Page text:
Tuesday, December 25, 2007

And the Light shines in the darkness..

Lately I've been meditating on John 1:5:
The light shines in the darkness, but the darkness has not understood it.
I find it particularly interesting that the alternate translation is "The light shines in the darkness, but the darkness has not overcome it."

Depending on which version of the Bible you like best, the main translation will be either "understood" (sometimes "comprehended") or "overcome" (sometimes "conquered" or even "extinguished"), with the alternate translation given in a footnote.

Long,long ago, when the Catholic Mass was in Latin --the Tridentine Mass, as it was called-- we used to read "The Last Gospel" just before Mass ended. It was the first chapter of the Gospel of John, verses 1 through 14. And, if I remember correctly (haven't had time to dig out my old St. Joseph's Missal, but we humans have a tendency to remember things that happened when we were children much better than things that happened just yesterday), verse 5 read: "The Light shines in the darkness, and the darkness grasped it not."

So, although I certainly don't know any Greek, I conclude that the original Greek word must have had both a literal and figurative meaning, just as our word "grasp" does: "to grab," "to hold on to," as well as "to comprehend."

What a coincidence: I attended Mass with my family today, and those verses were read at the (main) Gospel!

Interesting, too, because verse 5 seems so true today, however that central word is translated.

Recently I read In Defense of Waterboarding." In this piece by columnist Mark Bowden, he declares that Abu Zubaydah has so much blood on his hands that torturing him by waterboarding was not wrong, nor should anyone be prosecuted for conducting this "enhanced" interrogation, whether the process yielded actionable information or not.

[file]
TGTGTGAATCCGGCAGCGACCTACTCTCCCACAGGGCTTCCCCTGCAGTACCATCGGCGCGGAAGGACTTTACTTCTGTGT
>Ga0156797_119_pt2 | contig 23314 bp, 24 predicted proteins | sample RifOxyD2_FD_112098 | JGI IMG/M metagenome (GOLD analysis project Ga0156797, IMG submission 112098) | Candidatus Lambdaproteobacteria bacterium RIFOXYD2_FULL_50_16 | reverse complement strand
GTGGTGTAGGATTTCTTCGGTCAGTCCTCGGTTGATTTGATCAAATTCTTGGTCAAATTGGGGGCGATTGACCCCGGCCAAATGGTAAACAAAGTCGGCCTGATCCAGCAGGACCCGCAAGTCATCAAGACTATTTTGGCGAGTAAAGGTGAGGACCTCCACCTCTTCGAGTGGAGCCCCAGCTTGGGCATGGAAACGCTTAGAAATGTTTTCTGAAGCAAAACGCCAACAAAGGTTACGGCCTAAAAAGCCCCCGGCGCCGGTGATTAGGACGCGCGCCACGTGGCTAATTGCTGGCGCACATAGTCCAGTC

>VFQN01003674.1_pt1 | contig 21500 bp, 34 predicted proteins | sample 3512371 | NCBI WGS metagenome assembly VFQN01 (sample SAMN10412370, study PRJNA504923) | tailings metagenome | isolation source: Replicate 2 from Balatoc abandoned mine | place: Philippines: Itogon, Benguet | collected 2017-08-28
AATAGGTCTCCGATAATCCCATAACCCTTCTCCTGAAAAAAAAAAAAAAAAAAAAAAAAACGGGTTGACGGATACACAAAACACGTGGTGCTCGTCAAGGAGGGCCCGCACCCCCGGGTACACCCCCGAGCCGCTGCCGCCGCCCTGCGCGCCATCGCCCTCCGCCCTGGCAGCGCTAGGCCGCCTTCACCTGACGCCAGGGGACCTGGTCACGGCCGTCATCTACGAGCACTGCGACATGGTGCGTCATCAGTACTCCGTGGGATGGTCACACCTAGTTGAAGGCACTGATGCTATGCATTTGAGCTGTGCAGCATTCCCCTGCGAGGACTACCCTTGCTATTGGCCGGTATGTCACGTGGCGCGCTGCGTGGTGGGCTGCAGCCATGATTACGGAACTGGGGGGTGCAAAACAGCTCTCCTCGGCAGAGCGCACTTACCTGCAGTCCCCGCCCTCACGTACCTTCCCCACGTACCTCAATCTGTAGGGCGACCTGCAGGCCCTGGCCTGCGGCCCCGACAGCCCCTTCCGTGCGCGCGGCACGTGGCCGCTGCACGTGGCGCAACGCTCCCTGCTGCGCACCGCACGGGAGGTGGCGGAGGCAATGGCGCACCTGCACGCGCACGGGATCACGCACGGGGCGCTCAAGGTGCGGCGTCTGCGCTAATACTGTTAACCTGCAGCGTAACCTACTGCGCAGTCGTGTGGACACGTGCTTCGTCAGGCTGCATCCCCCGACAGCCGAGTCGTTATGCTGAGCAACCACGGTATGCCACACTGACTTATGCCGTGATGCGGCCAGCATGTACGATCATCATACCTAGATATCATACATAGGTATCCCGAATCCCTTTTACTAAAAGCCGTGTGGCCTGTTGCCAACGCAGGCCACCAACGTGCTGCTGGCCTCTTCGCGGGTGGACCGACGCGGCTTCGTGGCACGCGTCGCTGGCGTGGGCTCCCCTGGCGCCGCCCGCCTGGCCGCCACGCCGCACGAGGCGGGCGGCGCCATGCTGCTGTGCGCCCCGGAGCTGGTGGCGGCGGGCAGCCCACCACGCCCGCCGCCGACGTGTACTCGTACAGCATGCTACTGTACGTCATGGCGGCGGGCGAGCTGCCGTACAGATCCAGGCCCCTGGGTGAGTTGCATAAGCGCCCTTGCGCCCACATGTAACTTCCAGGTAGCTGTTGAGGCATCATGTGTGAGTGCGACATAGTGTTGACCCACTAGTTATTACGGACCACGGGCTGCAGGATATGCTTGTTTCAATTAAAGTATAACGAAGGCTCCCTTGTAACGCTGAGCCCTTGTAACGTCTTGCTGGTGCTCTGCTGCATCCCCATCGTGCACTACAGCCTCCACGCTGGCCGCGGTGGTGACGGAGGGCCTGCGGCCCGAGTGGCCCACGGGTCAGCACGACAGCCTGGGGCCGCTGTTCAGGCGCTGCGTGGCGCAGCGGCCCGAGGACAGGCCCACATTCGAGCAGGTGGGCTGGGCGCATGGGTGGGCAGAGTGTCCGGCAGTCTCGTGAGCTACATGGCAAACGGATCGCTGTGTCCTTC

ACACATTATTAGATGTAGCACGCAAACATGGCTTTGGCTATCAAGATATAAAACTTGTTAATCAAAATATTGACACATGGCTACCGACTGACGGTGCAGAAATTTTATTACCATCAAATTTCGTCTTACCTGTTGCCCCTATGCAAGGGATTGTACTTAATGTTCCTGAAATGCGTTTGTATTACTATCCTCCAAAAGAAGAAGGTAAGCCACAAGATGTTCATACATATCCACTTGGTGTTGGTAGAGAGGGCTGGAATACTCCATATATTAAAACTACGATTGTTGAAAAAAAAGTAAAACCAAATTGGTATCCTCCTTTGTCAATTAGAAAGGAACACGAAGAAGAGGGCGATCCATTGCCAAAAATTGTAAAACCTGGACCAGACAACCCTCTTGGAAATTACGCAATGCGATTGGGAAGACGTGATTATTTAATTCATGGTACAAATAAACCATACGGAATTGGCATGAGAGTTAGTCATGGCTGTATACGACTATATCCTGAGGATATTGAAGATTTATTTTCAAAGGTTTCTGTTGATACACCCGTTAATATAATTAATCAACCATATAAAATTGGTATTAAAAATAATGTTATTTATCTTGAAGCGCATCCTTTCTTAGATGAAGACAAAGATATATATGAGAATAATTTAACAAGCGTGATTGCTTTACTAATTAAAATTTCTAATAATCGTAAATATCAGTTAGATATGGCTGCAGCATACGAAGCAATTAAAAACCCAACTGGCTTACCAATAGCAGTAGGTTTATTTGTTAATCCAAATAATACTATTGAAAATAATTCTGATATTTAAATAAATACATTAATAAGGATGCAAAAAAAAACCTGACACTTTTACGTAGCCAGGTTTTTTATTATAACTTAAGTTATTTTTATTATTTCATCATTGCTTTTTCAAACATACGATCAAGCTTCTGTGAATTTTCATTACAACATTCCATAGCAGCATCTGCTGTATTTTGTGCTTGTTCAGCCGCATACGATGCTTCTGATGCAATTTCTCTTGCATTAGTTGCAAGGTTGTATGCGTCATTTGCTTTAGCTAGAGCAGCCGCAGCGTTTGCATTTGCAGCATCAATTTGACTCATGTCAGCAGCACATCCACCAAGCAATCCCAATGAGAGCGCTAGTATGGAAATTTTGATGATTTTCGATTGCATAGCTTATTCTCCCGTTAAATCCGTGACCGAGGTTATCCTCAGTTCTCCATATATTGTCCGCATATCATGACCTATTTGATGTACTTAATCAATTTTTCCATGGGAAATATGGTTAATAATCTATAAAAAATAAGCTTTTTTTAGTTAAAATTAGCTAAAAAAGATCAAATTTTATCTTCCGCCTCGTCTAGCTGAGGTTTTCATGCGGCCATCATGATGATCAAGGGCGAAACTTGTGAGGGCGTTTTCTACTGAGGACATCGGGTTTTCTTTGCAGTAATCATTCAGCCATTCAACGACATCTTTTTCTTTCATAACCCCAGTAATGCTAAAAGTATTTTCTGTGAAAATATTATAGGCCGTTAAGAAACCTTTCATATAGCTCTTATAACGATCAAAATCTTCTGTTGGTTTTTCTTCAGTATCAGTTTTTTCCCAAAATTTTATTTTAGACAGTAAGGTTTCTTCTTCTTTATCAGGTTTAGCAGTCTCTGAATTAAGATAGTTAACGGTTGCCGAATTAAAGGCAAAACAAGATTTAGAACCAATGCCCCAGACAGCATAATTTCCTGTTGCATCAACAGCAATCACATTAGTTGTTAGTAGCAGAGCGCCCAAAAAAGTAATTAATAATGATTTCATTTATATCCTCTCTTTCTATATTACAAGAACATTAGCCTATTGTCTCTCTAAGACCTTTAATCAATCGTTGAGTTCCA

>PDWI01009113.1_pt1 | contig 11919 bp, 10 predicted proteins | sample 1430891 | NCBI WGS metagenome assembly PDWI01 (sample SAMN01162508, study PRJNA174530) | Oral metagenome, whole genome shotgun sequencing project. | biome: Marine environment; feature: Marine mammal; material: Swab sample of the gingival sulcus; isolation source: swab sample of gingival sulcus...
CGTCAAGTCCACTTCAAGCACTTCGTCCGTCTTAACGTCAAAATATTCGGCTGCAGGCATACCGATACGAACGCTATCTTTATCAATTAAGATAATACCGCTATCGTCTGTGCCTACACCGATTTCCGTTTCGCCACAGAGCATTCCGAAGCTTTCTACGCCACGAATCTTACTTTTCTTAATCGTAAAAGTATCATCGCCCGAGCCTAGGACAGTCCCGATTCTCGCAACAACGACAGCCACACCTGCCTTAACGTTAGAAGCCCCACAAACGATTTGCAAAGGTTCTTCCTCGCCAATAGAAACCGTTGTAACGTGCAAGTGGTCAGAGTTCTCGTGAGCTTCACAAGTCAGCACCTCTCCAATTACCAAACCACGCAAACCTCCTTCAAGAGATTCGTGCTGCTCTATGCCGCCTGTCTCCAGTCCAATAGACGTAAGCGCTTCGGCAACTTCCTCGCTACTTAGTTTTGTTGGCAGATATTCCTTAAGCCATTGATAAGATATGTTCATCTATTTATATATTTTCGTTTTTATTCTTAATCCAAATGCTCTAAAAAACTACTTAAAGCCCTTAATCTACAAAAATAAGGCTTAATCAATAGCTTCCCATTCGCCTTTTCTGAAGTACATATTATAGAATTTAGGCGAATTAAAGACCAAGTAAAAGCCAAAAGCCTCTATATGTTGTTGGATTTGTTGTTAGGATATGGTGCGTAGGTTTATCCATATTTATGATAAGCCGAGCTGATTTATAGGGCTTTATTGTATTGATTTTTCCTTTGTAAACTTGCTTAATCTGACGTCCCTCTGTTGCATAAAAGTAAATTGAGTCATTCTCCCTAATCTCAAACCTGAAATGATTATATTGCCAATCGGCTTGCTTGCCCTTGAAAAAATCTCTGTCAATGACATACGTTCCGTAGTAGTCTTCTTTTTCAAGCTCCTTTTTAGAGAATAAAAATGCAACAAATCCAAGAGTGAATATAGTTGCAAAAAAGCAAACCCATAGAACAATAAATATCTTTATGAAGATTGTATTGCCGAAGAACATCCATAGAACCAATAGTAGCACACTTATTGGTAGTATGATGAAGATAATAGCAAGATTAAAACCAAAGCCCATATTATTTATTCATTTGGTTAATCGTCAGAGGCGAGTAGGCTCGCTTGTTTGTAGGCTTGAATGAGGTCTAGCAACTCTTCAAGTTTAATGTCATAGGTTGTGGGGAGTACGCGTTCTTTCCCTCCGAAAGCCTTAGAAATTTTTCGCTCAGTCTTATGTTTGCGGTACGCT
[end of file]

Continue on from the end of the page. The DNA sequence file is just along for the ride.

Like most Americans, Bowden is sincerely seeking ways to keep our country and our people safe from terrorism, not an easy task. However, stripping prisoners of their human rights is not the way, nor will torture keep us safe. I also find it curious, at a time when politicians are vociferously declaring the U.S. a Christian nation, that we're so quick to abandon the command of our Leader to love our enemies -- or at least not to torture them. "The light shines in the darkness, and the darkness has not understood it."

The verse from John also brings back the close of last Saturday's peace vigil, when we read from Dr. Martin Luther King, Jr. and other visionaries of peace and justice. At a time when many armed conflicts flare all around the world, their words reminded me also that there we were, working for peace, as are innumerable persons in all countried. "The Light shines in the darkness, but the darkness has not overcome it."

Holy and happy Christmas to all!

image courtesy of gospelgifs.com

Friday, December 21, 2007

Pentagon living from paycheck to paycheck

Imagine: according to Secretary of Defense Robert Gates, the Pentagon is running out of money:
He said Congressional funding for the wars was inadequate and budget constraints were undermining planning...."Funding the war in fits and starts is requiring us to make short-term plans and short-term decisions."
Seems that $500 billion just doesn't go as far as it used to in my grand-pappy's day. Maybe because the war in Iraq is a gaping money pit? Thanks to the Cost of War website, we can actually watch the dollars roll before our eyes: